The Howard Government decision in 2001 to cut indexation has cost the budget more than $46 billion in tax revenue to date. If no change is made the total cost to the budget is projected to top $160 billion by 2025.
Additional carbon dioxide emissions attributable to the policy are projected to reach 16 million tonnes by 2025.
A report released today from The Australia Institute also provided a breakdown of impact on lower income Australians.
“The cost of the Howard decision has massively blown-out over the years and the sooner a deal is made to reindex the excise, the sooner the bleeding will stop,” Executive Director of TAI, Richard Denniss said.
“By 2025, this policy will result in an extra 54 billion kilometres being driven and 16 million tonnes of carbon dioxide emotions.
“The two arguments against the policy have been about road funding and effects on poorer Australians, which this report addresses.
“Reintroducing the excise would add only 3% to the infrastructure budget, so while it’s likely to only have a minor impact on road funding, it is a significant contributor to overall government revenue.
“While the tax is regressive, it is important to differentiate between the regressive nature of this tax and the progressive nature of the tax system overall. Even in a progressive tax system, regressive taxes are used if they deter harmful behaviour, like excise on tobacco. Fuel excise provides some disincentive for fuel use, hopefully reducing congestion, urban air pollution and carbon emissions.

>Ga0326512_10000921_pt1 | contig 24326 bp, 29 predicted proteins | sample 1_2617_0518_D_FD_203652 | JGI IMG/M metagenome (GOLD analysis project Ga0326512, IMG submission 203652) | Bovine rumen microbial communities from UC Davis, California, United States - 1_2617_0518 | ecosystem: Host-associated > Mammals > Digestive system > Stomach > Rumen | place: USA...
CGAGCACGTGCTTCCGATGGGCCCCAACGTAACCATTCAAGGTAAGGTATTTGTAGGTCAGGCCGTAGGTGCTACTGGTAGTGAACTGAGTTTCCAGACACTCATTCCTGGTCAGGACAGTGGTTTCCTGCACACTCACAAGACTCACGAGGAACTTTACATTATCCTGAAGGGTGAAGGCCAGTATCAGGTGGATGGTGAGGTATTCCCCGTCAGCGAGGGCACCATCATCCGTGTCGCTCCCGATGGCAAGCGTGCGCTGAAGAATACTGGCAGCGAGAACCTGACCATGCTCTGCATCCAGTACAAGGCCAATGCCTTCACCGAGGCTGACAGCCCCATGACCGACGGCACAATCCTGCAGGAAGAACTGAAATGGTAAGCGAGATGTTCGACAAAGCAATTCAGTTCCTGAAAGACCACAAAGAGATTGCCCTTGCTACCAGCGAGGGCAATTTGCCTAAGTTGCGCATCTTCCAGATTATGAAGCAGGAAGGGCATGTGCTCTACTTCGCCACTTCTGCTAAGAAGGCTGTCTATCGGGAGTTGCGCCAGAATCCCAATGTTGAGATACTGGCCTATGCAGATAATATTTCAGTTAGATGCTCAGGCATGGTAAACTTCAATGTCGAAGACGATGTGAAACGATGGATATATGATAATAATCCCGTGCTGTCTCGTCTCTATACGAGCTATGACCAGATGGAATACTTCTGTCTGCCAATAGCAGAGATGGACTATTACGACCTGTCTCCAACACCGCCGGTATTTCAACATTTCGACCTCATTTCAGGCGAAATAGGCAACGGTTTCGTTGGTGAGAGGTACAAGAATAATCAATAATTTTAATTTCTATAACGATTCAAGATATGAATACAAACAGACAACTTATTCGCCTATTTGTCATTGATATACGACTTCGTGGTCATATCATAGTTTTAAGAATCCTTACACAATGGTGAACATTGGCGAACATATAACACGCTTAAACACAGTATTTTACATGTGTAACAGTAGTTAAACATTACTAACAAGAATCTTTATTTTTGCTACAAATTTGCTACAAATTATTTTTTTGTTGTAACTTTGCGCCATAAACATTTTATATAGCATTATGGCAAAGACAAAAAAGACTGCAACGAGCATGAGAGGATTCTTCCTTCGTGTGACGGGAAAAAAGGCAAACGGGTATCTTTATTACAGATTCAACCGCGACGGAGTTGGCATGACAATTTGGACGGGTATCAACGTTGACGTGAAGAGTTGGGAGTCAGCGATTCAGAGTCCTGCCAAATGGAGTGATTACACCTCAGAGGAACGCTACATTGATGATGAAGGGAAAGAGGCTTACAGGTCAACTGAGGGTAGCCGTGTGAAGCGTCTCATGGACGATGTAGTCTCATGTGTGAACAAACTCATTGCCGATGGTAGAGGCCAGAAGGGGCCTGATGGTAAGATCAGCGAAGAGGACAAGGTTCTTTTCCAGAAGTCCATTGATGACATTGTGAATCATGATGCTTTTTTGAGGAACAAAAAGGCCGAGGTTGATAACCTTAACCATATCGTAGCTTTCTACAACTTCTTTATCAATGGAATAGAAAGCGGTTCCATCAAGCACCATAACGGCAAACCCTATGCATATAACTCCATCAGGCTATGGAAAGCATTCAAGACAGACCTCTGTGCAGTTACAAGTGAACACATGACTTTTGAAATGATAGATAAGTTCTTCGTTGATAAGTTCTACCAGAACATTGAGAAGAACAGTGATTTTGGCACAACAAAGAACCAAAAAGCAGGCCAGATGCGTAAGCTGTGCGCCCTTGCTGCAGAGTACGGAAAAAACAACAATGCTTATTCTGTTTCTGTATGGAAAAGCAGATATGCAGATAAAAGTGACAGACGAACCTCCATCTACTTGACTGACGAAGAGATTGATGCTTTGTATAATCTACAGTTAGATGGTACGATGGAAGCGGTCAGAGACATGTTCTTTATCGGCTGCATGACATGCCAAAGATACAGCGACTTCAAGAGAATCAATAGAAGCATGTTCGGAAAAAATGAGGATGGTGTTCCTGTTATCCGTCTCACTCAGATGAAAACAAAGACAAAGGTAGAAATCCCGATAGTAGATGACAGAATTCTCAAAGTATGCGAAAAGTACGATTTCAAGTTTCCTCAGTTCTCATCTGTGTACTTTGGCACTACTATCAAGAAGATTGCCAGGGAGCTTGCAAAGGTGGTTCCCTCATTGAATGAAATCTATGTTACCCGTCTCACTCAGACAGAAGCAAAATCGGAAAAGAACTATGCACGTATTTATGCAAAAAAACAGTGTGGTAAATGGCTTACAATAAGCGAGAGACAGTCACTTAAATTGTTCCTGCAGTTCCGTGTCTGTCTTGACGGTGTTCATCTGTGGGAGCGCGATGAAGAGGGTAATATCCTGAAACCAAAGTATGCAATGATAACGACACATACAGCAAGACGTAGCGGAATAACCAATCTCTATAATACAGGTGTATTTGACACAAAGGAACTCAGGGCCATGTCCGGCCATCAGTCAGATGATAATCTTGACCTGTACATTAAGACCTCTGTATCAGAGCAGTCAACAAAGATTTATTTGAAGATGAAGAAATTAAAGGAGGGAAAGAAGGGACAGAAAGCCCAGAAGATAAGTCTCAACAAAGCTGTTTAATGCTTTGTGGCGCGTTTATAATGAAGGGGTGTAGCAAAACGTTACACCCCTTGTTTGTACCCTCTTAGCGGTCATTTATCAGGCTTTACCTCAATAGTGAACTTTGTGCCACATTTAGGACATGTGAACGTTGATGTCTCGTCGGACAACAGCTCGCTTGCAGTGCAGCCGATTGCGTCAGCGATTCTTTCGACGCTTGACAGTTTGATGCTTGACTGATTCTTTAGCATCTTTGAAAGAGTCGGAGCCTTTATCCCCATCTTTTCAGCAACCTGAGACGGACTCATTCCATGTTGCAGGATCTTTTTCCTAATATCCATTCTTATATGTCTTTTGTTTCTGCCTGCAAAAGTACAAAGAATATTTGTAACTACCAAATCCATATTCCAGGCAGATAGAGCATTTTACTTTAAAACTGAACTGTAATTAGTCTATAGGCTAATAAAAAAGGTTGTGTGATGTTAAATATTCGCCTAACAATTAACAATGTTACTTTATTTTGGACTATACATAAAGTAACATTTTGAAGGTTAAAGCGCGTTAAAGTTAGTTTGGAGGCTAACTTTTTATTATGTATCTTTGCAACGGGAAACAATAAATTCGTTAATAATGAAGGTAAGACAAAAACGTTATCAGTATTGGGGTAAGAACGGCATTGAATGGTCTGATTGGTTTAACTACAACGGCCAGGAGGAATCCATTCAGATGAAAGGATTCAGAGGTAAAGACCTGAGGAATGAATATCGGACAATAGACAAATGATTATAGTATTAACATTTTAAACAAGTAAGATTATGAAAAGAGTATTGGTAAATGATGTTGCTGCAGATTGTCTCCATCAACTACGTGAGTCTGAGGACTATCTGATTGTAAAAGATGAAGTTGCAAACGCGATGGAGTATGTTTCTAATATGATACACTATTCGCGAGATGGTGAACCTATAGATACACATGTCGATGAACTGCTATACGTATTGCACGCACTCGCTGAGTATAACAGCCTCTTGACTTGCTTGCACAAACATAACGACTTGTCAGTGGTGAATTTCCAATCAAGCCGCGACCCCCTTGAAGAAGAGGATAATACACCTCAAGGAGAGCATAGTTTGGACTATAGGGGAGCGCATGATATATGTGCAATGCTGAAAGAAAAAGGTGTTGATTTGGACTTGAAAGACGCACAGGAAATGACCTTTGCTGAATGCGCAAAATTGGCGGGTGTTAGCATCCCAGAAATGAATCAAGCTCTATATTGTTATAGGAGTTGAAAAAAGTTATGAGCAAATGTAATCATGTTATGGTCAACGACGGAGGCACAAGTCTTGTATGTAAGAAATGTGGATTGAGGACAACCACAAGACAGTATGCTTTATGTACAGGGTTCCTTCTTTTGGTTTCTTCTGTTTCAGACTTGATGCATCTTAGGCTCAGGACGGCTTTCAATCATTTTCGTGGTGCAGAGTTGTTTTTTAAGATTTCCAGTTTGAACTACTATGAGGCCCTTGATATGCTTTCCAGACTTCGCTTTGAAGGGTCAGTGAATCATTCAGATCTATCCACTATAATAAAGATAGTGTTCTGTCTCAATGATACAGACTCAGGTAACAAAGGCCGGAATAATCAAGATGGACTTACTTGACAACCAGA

“The Howard Government’s decision to freeze the indexation has cost billions, and maintaining the freeze will cost the budget more and more every year,” Dr Denniss said.
The report estimates that, between 2001 and today, the excise freeze has produced:
- An extra 22.6 billion more kilometres of driving
- An additional 6.5m tonnes of carbon dioxide
- Increased pressure on traffic congestion
- Saved highest income earners $48 billion but saved only $15 billion for the lowest income earners